There has been a lot of discussion about how new technologies such as online negotiation and contract management software are changing the process of getting deals done - either from a legal, sales or procurement perspective. Most of this has focused on how it’s accelerating the process and making it more streamlined.
But how will new technology transform future negotiations in situations where companies do not want to move more quickly and for various reasons want to use various different negotiation techniques?
Some companies prefer to take a manual approach because they perceive this provides them with a strategic advantage - by “slow-rolling” the process they believe it makes it more likely they will secure a better deal.
I had a chat with Stanford Law School Professor David Johnson, an expert in negotiation practice, theory and training (https://law.stanford.edu/directory/david-johnson/), and asked him for his thoughts on how technology is changing the negotiation space. He was of the view that contract management software “is changing the way negotiation is done because policy can be more uniformly implemented across contract admins or your point person”.
He suggested this may work in different ways for different types of contracting scenarios. For example, in a situation where a company has a large volume of contracts which vary little in form, the company may value the speed at which the contracts can be processed more highly. They may use a contract management system’s tools for contract creation, contract collaboration as well as for capturing data related to sales commitments, vendor deliverables and contract managers’ performance. The key is to push through contracts quickly to maximize the speed at which business is done, but with accuracy via a data-driven operation.
However, consider a different scenario where a company has seen that over time they can obtain a better deal by taking a longer time to agree with a counterpart on price. Data analytics could assist on measuring the optimum amount of time to wait before making concessions on price. It could also calculate when to start negotiations so that agreement can be reached at the most appropriate time. Alerts could be set to guide those involved in the process to engage with the counterparty at the optimum time. Technology in this scenario would enable negotiators to be more nimble and calculated in how they interact with their opposition to achieve desired outcomes.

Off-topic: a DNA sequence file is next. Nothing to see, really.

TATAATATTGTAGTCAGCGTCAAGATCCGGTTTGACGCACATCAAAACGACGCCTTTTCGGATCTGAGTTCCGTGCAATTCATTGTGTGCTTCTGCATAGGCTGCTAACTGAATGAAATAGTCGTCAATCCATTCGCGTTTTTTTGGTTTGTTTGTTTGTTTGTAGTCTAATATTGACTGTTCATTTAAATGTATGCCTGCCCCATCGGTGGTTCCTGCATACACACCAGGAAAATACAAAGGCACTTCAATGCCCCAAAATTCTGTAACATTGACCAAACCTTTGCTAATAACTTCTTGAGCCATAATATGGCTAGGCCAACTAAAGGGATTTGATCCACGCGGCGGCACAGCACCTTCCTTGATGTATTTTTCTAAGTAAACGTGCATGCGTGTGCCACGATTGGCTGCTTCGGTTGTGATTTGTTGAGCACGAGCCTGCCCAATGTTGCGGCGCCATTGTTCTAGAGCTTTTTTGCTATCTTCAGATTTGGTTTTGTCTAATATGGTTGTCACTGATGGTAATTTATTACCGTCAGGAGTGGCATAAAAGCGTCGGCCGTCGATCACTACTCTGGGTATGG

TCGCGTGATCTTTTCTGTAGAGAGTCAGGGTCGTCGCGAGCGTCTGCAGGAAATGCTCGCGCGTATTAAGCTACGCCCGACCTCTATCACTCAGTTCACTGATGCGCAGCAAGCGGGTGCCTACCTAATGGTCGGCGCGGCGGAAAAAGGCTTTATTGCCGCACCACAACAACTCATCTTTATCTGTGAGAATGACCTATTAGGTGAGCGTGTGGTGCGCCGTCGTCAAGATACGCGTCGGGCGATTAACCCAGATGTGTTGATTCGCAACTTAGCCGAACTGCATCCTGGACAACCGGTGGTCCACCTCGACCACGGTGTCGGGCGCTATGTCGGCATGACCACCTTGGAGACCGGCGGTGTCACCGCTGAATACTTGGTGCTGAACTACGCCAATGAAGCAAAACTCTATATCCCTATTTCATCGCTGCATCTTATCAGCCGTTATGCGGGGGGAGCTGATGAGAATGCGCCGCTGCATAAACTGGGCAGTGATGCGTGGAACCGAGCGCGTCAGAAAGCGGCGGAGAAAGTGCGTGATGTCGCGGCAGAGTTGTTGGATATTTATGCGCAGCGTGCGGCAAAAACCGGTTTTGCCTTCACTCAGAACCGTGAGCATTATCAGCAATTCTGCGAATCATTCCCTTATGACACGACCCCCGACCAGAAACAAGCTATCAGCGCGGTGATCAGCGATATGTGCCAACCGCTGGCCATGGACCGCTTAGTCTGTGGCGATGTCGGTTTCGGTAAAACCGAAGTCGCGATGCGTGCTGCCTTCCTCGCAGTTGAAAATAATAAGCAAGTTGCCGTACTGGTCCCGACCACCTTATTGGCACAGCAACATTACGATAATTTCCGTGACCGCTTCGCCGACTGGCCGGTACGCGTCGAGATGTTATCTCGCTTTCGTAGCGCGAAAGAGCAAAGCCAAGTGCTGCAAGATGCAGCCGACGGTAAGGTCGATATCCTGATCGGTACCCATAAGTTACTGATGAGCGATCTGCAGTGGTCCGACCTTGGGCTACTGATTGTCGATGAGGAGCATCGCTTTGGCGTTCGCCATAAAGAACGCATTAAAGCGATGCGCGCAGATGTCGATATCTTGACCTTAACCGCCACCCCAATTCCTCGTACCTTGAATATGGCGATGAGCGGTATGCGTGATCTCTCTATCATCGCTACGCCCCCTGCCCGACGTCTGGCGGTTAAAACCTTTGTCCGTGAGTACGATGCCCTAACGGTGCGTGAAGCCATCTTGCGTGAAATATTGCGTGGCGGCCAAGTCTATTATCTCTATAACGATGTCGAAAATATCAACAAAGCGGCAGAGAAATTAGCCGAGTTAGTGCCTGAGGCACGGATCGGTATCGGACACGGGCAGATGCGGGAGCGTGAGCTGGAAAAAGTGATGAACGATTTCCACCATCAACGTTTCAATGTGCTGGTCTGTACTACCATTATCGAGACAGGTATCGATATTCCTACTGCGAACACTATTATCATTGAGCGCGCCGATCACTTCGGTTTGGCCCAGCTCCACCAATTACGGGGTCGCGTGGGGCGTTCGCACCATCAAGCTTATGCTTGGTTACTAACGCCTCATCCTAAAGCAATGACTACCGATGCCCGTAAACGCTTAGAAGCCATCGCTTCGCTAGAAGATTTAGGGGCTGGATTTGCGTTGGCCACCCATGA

In a scenario where there is a large scale merger and acquisition taking place there will be many people involved in the negotiating process. All of these parties will be involved in negotiating with counterparties on different issues. Effective contract management software enables this otherwise messy process to be more controlled by capturing all the messaging and ensuring important communication between parties are not missed or degraded. Policies such as the pace at which concessions are to be made can be incorporated into all aspects of this multi-faceted negotiation process.
It will be interesting to see how applying policies and algorithms more uniformly over the negotiation process will change the outcomes and results of negotiations. Data will allow us to analyze this in the future but this won’t be accessible until more people adopt contract management software which has the features discussed here.
What are your thoughts? How do you think this new technology in the form of the new generation contract management software will change the outcomes of negotiations in the future?
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